Tuesday, 21 August 2012

Installing Receiver Storefront 1.2 – Standalone, single server

Citrix do love inventing new products!  Even if they then replace ones that work just fine.  Anyway, get used to the fact that Web Interface is going to be retired, because that is the way we’re now going.  Web Interface will not have any new versions – the future is StoreFront!  Or Cloud Gateway Express, I’m a little unclear – to be honest the terms seem to be used interchangeably. 

StoreFront is all new and exciting – and oddly old fashioned.  To be honest it looks oddly like Program Neighborhood!  One word of warning – it does not work at all with Citrix Presentation Server v4.0 because there is no way of disabling launch references, which were only introduced in Presentation Server 4.5.  Just an aside – this test system will be with XenApp 6.0

To be honest, Web Interface is working fine for now, except for the Chromebooks.  Chromebooks do not like Web Interface, they just claim (rightly) they have no Citrix client installed and give you the chance to download an ICA file, which (again rightly) you are informed cannot be opened in Google Docs.  You need StoreFront, and you also need to download the Receiver plug-in from the Google WebStore on your Chromebook.

So this is a quick guide to installing a standalone StoreFront server (just internal in this case, and without any 2 factor authentication) to allow a Chromebook to launch Citrix applications from XenApp.  I should really point out here that should should be just a proof of concept – any serious implementation will have at least two servers and a shared database.  I’m also going to use SQL Express which I would not recommend for live systems if you have full SQL Server available.


Login to My Citrix and click Downloads

Choose CloudGateway from the big drop down list.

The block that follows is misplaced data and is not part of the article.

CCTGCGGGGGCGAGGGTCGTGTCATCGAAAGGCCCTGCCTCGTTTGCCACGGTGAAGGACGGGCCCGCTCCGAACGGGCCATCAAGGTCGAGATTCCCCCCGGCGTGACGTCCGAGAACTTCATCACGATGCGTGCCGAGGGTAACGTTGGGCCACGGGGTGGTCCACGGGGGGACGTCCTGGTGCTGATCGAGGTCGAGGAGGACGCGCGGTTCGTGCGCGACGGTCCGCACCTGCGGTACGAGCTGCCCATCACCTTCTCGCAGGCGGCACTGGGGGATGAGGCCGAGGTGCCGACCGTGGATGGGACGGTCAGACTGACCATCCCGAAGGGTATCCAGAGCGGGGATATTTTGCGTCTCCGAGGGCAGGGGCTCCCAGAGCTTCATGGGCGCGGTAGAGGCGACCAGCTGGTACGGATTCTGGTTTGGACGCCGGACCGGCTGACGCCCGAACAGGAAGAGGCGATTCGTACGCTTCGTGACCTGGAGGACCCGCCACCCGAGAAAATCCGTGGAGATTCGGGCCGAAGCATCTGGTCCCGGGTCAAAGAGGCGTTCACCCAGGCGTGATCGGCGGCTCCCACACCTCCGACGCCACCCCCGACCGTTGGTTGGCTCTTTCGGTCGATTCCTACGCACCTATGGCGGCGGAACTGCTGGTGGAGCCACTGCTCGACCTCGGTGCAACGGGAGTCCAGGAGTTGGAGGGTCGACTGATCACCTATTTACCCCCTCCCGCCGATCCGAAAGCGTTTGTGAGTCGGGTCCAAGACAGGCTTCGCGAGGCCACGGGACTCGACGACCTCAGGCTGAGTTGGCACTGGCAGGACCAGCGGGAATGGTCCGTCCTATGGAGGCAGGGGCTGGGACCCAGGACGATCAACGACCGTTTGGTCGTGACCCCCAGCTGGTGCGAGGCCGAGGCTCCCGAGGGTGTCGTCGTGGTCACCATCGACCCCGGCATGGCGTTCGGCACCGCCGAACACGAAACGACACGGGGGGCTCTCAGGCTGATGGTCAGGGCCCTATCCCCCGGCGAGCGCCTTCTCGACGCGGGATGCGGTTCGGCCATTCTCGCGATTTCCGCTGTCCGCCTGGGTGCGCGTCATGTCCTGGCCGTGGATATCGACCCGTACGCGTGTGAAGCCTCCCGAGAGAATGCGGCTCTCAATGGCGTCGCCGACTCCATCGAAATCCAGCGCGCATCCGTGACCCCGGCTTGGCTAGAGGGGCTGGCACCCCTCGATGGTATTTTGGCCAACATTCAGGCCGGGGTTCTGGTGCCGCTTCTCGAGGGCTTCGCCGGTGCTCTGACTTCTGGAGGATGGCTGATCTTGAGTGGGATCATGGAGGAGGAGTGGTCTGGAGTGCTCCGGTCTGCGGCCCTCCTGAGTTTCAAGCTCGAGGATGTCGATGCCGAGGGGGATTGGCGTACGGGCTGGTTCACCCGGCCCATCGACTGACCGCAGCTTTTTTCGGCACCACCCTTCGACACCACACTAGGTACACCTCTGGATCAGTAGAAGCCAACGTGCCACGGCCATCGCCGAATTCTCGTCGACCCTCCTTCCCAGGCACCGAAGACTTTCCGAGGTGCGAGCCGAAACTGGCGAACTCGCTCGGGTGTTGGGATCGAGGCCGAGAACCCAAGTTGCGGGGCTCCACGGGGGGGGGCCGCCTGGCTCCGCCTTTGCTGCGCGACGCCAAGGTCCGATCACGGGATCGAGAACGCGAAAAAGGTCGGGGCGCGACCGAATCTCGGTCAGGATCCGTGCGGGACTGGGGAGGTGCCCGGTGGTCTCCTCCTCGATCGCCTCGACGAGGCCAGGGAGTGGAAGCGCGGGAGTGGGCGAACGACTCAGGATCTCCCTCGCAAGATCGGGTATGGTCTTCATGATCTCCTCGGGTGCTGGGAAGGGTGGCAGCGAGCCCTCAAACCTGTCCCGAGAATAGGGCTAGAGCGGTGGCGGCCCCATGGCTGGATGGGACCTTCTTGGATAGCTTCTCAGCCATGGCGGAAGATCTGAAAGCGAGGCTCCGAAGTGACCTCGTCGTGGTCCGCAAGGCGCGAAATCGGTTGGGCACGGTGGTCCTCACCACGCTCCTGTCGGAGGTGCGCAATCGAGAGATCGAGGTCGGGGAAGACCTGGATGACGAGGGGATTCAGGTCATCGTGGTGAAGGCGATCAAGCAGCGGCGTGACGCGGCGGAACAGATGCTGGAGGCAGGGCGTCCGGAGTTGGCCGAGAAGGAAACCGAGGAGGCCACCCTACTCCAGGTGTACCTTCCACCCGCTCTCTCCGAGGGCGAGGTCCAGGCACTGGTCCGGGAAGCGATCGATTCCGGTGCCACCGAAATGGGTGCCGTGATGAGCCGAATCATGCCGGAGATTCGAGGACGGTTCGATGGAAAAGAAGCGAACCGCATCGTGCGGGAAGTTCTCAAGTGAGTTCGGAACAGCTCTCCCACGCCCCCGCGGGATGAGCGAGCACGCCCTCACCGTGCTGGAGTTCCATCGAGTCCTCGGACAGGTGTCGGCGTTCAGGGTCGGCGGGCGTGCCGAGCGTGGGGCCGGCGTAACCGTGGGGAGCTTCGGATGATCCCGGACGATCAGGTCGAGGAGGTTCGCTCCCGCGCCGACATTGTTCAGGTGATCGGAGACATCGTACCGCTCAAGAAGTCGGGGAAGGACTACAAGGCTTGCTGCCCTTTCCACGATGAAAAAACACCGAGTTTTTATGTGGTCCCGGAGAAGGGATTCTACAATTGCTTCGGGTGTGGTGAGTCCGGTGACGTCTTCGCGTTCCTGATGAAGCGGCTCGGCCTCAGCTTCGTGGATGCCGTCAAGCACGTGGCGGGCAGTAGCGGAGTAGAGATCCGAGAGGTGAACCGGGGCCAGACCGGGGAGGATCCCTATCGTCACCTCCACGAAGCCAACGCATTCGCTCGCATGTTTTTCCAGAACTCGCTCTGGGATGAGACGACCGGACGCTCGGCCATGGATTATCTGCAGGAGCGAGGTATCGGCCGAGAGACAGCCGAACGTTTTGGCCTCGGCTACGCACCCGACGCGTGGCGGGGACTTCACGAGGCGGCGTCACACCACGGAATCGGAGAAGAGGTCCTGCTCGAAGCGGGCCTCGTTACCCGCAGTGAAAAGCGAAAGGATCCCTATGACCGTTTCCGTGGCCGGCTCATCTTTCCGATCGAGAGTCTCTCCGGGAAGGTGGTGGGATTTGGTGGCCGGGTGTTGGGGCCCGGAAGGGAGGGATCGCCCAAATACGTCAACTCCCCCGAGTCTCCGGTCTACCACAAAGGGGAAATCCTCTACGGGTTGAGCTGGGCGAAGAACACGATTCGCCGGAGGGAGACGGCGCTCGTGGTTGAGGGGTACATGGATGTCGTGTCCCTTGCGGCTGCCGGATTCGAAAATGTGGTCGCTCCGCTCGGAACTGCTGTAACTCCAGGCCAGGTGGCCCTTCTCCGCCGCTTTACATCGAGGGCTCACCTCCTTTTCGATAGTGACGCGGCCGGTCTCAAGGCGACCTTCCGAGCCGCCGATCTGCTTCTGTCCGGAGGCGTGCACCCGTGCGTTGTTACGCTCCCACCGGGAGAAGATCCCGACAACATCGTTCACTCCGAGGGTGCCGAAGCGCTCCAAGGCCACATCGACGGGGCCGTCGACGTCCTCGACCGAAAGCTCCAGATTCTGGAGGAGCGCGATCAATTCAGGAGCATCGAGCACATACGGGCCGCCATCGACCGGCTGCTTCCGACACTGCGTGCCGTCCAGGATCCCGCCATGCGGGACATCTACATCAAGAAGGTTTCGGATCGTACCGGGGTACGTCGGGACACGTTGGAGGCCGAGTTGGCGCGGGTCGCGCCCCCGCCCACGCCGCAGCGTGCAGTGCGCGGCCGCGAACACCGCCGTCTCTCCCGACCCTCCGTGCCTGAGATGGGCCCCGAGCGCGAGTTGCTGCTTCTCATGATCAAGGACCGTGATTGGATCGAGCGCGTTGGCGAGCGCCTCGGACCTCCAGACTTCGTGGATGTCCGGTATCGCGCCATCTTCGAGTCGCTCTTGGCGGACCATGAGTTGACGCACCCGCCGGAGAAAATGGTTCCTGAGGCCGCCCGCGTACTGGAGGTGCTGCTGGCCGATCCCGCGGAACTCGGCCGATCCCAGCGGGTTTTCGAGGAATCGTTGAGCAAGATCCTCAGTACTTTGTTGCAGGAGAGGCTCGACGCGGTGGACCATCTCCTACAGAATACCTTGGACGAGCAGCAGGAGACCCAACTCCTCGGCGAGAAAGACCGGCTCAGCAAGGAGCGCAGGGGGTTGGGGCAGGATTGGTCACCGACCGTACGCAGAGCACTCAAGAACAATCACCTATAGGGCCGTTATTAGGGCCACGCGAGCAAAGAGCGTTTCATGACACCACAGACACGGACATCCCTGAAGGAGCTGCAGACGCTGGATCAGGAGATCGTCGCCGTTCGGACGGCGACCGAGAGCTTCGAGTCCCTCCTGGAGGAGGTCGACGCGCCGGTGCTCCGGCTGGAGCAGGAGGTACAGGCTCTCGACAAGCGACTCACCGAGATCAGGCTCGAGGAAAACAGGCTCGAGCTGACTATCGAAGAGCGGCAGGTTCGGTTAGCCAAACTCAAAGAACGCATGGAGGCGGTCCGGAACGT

Select CloudGateway Express from the list.  The other download is the full appliance, and if you have bought that you hopefully know what you are doing!


Choose StoreFront 1.2…


Now you have your installers, prepare the target server:

Install Windows Server 2008 R2 with SP1 – I’ve not tested this on Windows Server 2012.  You might want to save time by installing the Web Server role with the IIS6 management options and ASP.NET as well.

Installing IIS and a secure web site

You can skip this if you wish and go straight to SQL installation, but at this point I am going to get IIS ready. I’ve set up a CNAME record on my internal DNS server called “storefront”, pointing to the server name of this new server. This means I’ll can now use the URL http://storefront, where I see a big graphic saying IIS and wishing me welcome. 


But I want SSL too – StoreFront will have usernames and passwords going through it and really should be secure. I have a Windows Certificate Authority already set up (whose certificates will be trusted by my PCs) so this bit is easy for me. If you don’t have that (and don’t want to put it in place), you could buy a commercial SSL certificate or use a self signed one and make it trusted with Group Policy. But I would consider using SSL somehow.

In my case, I launch “Internet Information Services (IIS) Manager”, then select the server on the left, then SSL Certificates. I created a certificate request (2048-bit), generated a certificate for it on my certificate server, completed the request back on my Storefront box, then added a binding on the default website for https and using my new Certificate. Phew. Now the secure URL https://storefront gives me the nice IIS welcome screen, but with that reassuring “https” in the address bar.